Internet Taxation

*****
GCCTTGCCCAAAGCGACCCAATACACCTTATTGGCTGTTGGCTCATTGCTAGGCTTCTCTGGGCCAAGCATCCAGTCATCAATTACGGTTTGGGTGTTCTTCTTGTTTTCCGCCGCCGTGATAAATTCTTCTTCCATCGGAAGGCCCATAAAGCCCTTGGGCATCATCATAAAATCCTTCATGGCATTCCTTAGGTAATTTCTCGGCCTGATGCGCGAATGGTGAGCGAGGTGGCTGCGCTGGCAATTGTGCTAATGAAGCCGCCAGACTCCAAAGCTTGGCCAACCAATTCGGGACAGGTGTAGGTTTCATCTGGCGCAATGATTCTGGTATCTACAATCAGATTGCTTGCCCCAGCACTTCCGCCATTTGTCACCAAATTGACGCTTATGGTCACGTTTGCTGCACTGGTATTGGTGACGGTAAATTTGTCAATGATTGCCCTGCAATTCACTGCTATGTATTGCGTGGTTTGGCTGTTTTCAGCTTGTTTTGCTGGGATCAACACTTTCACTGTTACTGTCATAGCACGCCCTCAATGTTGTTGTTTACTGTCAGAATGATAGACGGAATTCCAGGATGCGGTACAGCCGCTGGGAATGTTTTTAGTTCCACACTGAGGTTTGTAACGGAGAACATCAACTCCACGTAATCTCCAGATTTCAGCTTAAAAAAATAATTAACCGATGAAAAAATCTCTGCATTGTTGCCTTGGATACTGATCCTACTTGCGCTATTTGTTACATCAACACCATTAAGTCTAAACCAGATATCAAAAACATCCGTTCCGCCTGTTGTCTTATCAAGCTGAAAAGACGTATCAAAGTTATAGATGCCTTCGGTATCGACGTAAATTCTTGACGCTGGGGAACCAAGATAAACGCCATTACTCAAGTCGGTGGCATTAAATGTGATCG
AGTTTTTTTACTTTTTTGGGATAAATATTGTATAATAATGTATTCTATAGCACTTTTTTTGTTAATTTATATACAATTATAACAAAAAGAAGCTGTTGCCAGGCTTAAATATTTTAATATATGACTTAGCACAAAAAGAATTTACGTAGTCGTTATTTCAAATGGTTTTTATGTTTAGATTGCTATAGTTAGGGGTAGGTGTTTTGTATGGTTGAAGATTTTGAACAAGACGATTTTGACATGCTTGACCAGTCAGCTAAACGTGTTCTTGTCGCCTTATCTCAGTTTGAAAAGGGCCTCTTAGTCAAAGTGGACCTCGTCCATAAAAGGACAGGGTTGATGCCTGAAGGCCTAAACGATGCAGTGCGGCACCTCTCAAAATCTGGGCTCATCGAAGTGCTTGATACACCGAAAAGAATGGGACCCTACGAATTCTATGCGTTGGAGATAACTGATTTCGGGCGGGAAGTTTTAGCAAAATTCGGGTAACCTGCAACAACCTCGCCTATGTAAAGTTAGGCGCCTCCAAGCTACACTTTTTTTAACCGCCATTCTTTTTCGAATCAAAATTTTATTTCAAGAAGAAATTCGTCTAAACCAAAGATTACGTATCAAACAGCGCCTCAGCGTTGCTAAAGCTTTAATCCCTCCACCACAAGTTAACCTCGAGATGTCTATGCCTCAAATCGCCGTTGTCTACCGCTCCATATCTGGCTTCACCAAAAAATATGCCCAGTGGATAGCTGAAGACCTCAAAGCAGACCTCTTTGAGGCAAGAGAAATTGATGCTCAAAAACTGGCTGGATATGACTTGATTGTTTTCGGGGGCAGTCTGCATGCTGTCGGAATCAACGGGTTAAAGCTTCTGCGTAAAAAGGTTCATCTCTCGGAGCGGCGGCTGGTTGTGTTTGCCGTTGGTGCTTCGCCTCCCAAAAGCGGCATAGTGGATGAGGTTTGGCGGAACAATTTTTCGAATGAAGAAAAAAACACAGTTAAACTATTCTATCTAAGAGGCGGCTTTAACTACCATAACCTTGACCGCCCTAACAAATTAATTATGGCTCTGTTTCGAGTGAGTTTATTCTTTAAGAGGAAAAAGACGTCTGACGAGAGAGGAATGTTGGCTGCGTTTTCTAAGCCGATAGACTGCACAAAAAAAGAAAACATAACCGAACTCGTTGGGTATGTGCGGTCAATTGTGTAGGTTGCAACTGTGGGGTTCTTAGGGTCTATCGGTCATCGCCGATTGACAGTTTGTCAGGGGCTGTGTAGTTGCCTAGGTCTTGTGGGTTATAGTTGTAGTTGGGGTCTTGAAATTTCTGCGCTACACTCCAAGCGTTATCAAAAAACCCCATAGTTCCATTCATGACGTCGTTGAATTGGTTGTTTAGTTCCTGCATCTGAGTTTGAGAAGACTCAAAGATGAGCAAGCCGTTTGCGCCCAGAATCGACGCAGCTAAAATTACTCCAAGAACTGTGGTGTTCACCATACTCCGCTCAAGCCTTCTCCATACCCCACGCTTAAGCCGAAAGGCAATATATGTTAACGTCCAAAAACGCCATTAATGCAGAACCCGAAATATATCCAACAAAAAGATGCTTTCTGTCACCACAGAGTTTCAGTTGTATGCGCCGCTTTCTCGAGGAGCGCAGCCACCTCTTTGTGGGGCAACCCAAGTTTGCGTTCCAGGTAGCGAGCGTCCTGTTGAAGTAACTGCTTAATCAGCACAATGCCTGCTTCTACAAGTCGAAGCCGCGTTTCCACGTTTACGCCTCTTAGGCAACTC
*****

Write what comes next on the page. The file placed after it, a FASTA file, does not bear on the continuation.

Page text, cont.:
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Internet Taxation The passage of the Internet Tax Freedom Act, on October 21, 1998 there has been an intense debate on whether to tax or not to tax Internet purchases. The conservative side is opposed to Internet taxation saying that it is too costly to collect tax on Internet purchases. They also believe that since Internet retailers do not have any of their operations in all the states, not every state should receive the sales tax made on the purchase. On the other hand, the liberal believe that taxation of the Internet should be lawful because states are losing valuable tax bases to Internet purchases. They believe that at current rates of online shopping, states are losing millions of dollars annually that are used for public roads, police protection, and education. Both sides of the Internet taxation argument use logos and ethos appeals. Logos appeals are the main form of argument for both sides. Plenty of examples and statistics are used to support the logos argument. Ethos appeals are not as prevalent as logos, but are enter strung throughout the articles to support both sides. Pathos appeals are almost non-existent in any articles found, so they are not a main contributing factor in the overall argument on Internet taxation. In the Issues & Controversies section of Clemson Universities Expanded Academic Search the article, “Internet Taxation,” both the pros and cons concerning Internet taxation are mentioned to establish both views concerning the issue facing the United States people. The conservative or con side on taxes mainly uses logos argument to make their point. Supports of the tax free Internet say that because of the way transactions are carried out on the web, electronic sales are vulnerabl... ... middle of paper ... ...o adopt a unified sales tax for Internet purchases. They are a liberal group for Internet taxation, which recently got shot down with the onset of the extended Internet Tax Freedom Act. The coalition is not currently trying to persuade e-tailers to join their position on Internet taxation. Big names such as Amazon.com have not joined the talks for good reason. Online retailers do not want states to adopt a plan to implement taxes online since it would threaten the tax-free shopping advantage that these online retailers enjoy. Even with the onset of new rulings for a tax-free Internet there has not been a complete loss for the coalitions efforts. In a 1992 Supreme Court ruling states that e-tailers must collect sales tax in the states in which they have a physical presence. All in all efforts for both sides have resulted in a partial tax and tax-free Internet.

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